Here are other common illnesses that are often known attacking your goldfish’s health;
Dropsy is another bacterial infection that infects the fish within its body causing the scales to stick out. It is dangerous and often the fish die.
Causes: Dropsy is brought on by, again, water quality that has a very high ammonia and nitrite content.
Symptoms: Be alert for signs of body swelling and scales that seem to poke out. Sometimes even the eyes seem to bulge out.
What happens: Dropsy causes the fish to retain fluid and swell up. Swelling of the body cavity due to a build-up of fluid. Scales become raised giving a pinecone-like appearance. One or both of the eyes may be protruded.
Treatment: Dropsy is pretty fatal and hard to cure. Your best bet is a broad-spectrum anti- bacteria treatment. You could add salt to prevent salt loss.
Prevention: You must make sure that the water in your tank is of good quality. Test the water from time to time.
As the name suggests, this disease causes the eyes of the fish to pop out. It is often a symptom of impending.
Causes: Once again it is an infection brought on by badly maintained tanks an unhealthy water conditions.
Symptoms: Your goldfish will have eyes that protrude and kind of stick out of the eye sockets.
What happens: This pop eye is a sign of fluid retention that may lead to full fledged dropsy.
Treatment: Start with an antibacterial treatment and add salt to the aquarium.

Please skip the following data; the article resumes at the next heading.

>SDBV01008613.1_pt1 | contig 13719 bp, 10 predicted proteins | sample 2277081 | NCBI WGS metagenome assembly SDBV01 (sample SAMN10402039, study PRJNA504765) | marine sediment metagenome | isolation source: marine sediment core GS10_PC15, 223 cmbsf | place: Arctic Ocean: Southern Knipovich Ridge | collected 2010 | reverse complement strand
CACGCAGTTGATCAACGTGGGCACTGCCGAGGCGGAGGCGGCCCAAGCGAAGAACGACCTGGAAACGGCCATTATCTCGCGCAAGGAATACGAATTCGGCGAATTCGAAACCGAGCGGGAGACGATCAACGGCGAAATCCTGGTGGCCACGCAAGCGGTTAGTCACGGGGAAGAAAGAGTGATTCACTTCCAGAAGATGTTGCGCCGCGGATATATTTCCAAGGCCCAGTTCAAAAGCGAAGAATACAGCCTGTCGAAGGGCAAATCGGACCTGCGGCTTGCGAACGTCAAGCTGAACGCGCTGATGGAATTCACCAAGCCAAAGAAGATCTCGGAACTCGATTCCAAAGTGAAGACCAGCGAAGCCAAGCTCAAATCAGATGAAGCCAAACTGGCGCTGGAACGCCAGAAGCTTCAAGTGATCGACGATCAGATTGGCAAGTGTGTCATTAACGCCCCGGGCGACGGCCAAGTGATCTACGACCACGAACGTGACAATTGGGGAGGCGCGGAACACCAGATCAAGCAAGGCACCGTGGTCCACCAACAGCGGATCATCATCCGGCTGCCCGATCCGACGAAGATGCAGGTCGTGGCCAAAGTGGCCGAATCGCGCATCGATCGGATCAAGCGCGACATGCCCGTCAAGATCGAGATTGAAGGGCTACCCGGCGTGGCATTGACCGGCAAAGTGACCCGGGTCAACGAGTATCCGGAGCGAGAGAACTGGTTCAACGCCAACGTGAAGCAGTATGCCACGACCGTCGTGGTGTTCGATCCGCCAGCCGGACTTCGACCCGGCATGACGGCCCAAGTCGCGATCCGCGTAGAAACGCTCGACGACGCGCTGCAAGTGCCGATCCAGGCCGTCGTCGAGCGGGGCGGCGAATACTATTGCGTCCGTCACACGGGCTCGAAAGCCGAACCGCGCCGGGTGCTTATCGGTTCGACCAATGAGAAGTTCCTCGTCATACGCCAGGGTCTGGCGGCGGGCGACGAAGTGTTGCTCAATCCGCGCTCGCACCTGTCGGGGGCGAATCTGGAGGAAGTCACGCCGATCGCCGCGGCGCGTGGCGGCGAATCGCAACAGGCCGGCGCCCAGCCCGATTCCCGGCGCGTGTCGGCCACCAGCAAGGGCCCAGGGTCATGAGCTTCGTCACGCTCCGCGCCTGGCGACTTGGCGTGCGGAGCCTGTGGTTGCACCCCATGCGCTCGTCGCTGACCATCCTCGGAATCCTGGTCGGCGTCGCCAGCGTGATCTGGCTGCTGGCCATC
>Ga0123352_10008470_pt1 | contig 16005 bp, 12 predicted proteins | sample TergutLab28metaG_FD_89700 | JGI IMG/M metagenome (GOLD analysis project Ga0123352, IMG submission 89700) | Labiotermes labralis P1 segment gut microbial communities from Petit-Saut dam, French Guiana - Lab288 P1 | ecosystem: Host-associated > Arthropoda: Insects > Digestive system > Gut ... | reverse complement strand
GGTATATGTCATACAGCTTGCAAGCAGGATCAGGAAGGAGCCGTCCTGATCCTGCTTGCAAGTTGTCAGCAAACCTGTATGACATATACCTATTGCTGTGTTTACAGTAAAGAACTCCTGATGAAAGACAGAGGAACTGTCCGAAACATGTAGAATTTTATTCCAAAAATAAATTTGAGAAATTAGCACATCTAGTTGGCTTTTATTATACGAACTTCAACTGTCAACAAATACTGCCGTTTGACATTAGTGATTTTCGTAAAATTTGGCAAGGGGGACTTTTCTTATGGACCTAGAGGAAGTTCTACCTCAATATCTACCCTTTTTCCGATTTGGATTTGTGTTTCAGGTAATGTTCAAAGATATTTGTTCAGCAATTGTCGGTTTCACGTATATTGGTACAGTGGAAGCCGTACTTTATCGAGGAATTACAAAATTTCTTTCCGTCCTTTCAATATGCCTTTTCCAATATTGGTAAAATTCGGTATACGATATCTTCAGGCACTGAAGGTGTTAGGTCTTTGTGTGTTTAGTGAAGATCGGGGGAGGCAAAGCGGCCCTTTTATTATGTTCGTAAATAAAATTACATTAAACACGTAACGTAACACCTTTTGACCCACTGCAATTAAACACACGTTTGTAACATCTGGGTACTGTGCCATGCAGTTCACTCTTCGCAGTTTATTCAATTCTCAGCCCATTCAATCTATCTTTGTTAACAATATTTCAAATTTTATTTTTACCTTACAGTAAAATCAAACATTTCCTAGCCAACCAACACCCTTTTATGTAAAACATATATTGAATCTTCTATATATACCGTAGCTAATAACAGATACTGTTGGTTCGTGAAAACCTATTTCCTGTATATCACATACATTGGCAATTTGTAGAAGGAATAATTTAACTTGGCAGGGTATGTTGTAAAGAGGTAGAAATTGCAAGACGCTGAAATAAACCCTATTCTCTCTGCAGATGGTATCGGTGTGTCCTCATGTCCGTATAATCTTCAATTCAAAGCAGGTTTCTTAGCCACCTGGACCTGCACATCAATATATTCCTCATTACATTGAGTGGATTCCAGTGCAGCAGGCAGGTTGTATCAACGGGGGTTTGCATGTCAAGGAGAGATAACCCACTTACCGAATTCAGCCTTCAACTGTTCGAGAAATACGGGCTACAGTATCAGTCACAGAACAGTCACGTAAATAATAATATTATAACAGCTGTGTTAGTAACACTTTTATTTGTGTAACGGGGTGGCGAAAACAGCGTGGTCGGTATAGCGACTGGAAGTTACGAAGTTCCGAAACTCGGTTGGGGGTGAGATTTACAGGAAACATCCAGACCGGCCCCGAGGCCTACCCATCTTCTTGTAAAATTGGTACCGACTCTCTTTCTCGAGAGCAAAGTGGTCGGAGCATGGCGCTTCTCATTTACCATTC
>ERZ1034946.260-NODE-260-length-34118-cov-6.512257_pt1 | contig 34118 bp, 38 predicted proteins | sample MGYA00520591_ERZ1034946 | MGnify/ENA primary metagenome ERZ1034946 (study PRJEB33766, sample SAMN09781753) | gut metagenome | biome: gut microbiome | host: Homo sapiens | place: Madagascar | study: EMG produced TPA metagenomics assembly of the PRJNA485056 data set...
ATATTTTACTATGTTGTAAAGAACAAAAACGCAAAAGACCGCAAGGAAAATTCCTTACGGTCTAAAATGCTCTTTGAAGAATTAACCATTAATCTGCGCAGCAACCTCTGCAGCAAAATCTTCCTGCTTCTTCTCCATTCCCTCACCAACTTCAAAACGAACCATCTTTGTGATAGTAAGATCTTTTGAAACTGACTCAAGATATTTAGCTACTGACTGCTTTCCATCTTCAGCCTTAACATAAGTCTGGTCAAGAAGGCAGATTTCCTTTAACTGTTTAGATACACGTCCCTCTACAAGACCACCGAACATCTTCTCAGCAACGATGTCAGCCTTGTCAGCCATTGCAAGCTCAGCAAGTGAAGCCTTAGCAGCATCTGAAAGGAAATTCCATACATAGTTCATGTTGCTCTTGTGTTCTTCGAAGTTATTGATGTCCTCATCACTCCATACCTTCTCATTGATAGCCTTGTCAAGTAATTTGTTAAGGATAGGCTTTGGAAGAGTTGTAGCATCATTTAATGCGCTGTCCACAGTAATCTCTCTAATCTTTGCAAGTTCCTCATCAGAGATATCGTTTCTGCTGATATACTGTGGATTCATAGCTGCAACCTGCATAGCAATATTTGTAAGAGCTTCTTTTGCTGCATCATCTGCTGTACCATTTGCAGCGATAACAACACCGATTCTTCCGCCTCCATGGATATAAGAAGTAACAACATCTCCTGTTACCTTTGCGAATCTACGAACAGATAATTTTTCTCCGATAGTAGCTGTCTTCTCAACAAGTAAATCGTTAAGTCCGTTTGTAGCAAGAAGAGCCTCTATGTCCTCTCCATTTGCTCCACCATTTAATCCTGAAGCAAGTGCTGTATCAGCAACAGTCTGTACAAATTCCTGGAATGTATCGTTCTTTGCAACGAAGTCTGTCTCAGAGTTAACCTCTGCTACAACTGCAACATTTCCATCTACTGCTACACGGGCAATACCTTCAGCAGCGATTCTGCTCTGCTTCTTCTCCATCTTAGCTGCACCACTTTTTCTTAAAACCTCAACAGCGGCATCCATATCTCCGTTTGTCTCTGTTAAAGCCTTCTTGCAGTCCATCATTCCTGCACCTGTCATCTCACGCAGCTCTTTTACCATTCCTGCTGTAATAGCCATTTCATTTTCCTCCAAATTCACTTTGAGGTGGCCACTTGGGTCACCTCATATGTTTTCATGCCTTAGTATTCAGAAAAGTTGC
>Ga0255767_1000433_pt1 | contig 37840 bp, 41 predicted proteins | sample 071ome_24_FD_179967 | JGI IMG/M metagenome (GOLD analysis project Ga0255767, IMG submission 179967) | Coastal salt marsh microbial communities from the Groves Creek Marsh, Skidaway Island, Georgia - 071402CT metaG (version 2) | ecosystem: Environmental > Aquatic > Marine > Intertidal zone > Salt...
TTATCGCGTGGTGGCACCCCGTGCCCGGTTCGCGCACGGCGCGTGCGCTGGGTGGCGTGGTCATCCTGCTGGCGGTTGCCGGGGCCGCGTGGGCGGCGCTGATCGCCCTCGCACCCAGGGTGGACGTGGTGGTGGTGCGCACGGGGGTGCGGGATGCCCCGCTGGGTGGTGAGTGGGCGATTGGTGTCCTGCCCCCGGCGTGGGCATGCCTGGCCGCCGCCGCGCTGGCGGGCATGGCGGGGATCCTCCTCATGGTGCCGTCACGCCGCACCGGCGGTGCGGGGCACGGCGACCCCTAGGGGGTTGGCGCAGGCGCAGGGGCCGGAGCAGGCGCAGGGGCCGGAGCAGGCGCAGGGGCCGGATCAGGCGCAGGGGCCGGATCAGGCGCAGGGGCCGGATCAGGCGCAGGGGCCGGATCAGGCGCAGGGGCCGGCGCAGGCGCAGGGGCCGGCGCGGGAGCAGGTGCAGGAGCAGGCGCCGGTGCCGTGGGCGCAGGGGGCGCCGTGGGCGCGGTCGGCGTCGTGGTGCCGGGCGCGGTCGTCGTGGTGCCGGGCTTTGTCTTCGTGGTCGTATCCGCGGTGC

Prevention: Keep the water of high quality. Maintain the tank with regular weekly water changes.
This is when the eyes of your goldfish seem as an opaque lining covered them.
Caused: It is caused by poor water quality, lack of vitamins, an unhealthy diet, and eye flukes like Diplostomum, corneal damage, and bacterial infection.
Symptoms: Your goldfish will seem to have an eye that looks cloudy and opaque rather than bright and clear.
What happens: The Goldfish’s eyes might have mucus on the outer surface and the goldfish probably cannot see as well as he or she should, leading to a slowdown in the activities.
Treatment: You must immediately improve water conditions, add salt and take care that you give your goldfish some vitamin supplements.
Prevention: Try and ensure high quality water conditions, stick to a healthy, balanced good quality food that contains added vitamins.
Swim Bladder Disorder
More than a disease, Swim bladder disorder is a problem affecting some goldfish varieties genetically. Egg-shaped fancy goldfish seem to have this disorder more than the others. It has to do with floating and the goldfish are either sinkers or floaters.
Causes: Apart from genetic issues like physical deformities, high levels of nitrates in the water as well as not soaking the food before feeds that causes gas bring on swim bladder disorder. Bad water quality adds to the problem.
Symptoms: Your goldfish seems to be unable to either swim to the top or swim down to the bottom of the tank
What happens: Your goldfish have difficulty swimming to the surface, or to the lower levels of the tank. They also do not eat well due to gas and the bad quality water reduces their oxygen supply.
Treatment: Do improve the water conditions and give them Daphnia, which acts as a laxative. Think of an appropriate diet change and treat the fish with an anti-bacteria treatment. Fancy goldfish with physical deformities won’t improve.
Prevention: Ensure high quality water conditions and do take care to soak the food, whether pellets or flakes, before you give it to the goldfish. Reduce the dried food that you might give.
Most of the diseases that threaten goldfish can be cured. But better still these diseases can be prevented. While you should be alert to symptoms of a sick goldfish, you should first of all try and prevent them from happening. Some of the common diseases that you must protect your Goldfish include: